The concept of having an entire episode dedicated to the idea of Travis and Wes as an “odd couple” seemed pretty redundant given the fact that the entire premise of Common Law hinges on their conflicting personalities and yet... ”Odd Couples” was oddly satisfying. When the partners ended up forced to room together during a stake-out, every insignificant personality quirk mutated into an overwhelmingly insufferable, all-encompassing pet peeve. It was hilarious and in the end, it was even touching.
A man who spent the last decade in prison for robbery, the $5 million haul still unaccounted for, escaped during a work detail and made his way to Los Angeles and also to the woman who wrote a bestseller about his exploits. Wes and Travis (correctly) theorized that there might be a connection to the author, who had spent a considerable amount of time interviewing the thief for her book. They convinced the captain to set them up with a nice place across the street from her apartment where they could easily run some surveillance and chaos ensued.
Oh, it started out well enough. Wes turned out to be a pretty fantastic cook. Travis complimented him on their awesome-looking dinner and a confused Wes claimed that he’d cooked for Travis in the past and didn’t understand why this particular time was so special. Travis explained that he always thought Alex cooked and Wes just took credit for it. Careful, Travis, Wes is what I like to call “a keeper” and if you want to keep noshing on those good eats, well...it doesn’t matter because between that little prank with the microphone and Captain Mike dropping in for some brewskies, Wes was in a bad place. He’s the anal retentive one and Travis is the chaotic one, and while those dynamics often make for a difficult working relationship, they made for a disastrous living arrangement.
Raise your hand if you’ve experienced a similar problem? I bet there are quite a few palms up out there in Internetland, mine included. I like to think that I’m like Travis, but I know deep down, I’m more of a Wes, right down to my inability to communicate effectively with roommates. It’s a politeness thing, for me, and I think that fits Wes’s personality as well. Deep down inside, we know that leaving a dirty plate out isn’t a world-shattering thing, but it’s still something that bothers us. So we clean it up, because to harp on our roommate to DO IT RIGHT THIS SECOND, even though it isn’t really hurting anything, would be rude. But after repeatedly doing “the polite thing,” Wes and I are, understandably, sick of being the only person doing the dishes. So we get passive-aggressive about it, because still, to flat-out demand that the dishes be done would be rude.
And then we freak out because, well, we’re freaks.
Wes chose to lash out at Travis’s “laziness” in therapy, in a rant that was funny, sure, but still sincere. Wes was clearly bothered by his perceived “taken for granted” status with Travis. Meanwhile, Travis seemed genuinely hurt by the fact that Wes called him out for something he didn’t even realize was bothering him (much) without first talking about the issue in private. Welcome to my freshman year of college, guys.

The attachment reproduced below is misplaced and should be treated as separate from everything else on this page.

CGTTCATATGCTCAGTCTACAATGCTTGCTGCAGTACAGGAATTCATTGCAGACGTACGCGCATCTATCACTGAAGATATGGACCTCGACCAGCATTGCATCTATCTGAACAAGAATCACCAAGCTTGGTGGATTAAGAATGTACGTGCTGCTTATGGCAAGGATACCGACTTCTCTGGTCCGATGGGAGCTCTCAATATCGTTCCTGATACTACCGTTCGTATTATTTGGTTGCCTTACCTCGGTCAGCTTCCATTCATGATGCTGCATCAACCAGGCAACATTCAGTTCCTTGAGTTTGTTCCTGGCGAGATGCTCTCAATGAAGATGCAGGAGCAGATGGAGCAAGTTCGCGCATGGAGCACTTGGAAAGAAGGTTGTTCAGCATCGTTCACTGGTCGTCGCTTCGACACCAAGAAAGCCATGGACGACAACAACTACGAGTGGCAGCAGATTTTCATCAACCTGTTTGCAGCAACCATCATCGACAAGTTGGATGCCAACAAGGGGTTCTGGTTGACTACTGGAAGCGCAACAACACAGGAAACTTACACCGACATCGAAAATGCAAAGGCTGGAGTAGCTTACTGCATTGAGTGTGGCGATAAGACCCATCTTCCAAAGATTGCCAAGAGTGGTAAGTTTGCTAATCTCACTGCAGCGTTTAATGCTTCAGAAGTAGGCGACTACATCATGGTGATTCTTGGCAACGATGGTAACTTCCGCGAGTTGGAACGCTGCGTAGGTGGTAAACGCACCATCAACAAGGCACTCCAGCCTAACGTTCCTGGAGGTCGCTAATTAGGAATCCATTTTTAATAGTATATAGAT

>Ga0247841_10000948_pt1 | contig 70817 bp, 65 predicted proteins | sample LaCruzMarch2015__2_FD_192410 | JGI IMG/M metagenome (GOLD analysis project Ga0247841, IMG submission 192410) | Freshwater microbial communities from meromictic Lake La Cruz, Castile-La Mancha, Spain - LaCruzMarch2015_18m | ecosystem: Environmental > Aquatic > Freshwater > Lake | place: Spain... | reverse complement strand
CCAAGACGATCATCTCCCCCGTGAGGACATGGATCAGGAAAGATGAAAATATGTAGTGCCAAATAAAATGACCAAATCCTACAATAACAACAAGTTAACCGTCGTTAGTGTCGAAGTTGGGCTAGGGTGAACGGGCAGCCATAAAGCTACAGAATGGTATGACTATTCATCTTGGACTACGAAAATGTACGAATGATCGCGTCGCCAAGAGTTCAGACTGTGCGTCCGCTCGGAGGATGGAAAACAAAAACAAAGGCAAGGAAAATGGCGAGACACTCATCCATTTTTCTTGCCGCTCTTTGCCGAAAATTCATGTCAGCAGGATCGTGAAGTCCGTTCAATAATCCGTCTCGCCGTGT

“This is why you and Alex didn’t work—nobody knows what you’re thinking.”
Cue the stunned silence. However, this is not the cathartic moment you’re looking for. Move along.
At least when my freshman-year roommate and I decided that we hated each other, we could still basically function without acknowledging each other’s presence. Unfortunately for Wes and Travis, they still had a stake-out to finish, despite their disastrous counseling session. They went on to break the thermostat while arguing over the perfect ambient temperature and Wes decided to cook Travis’s favorite dish... and eat it all by himself. Or at least, he tried to. Never get between a man and his chicken parm, Wes.
Meanwhile, the author across the street revealed her involvement with her subject matter’s escapades by gunning him down in her apartment. Upon arrest, she claimed self-defense, and without any evidence to the contrary, the police had no choice but to let her go. Travis and Wes had words when Travis played the “instincts” card and claimed that he had a gut feeling that she was involved. Somehow. For once, I was actually kind of concerned that Travis was walking into a confrontation without backup, especially when it was revealed that not only was the crime writer indeed a criminal, but she had roped one of the prison guards in on her plan as well.
But luckily, Wes showed up to save the day and made amends by complimenting Travis’s instincts and promising to support them better in the future. Travis reciprocated with an apology about being a pig and an explanation that hinged on reminding us all that he was a foster kid because I think the writers forgot to pay that detail lip service last week.
Anyway, minor complaints and initial apprehension aside, I thought “Odd Couples” was good fun. It reminded me of an episode of Starsky & Hutch, an influence that I think Common Law often tries to emulate with limited success, but this time around, might have just gotten something right.
– Aw man, Captain Mike’s B-story about trying to set up a nice dinner for his wife, only to have her cancel on him, was sad. C’mon lady, I’m sure you guys had your issues in the past, but nowadays, the man is a giant teddy bear. Give him a chance, if only so we can skip the sad panda scenes at the fancy restaurant in the future, okay?
– I really think that Travis’s storyline could benefit from a “show” approach, rather than the current “tell” approach. If I hear something openly blamed on foster care ONE more time…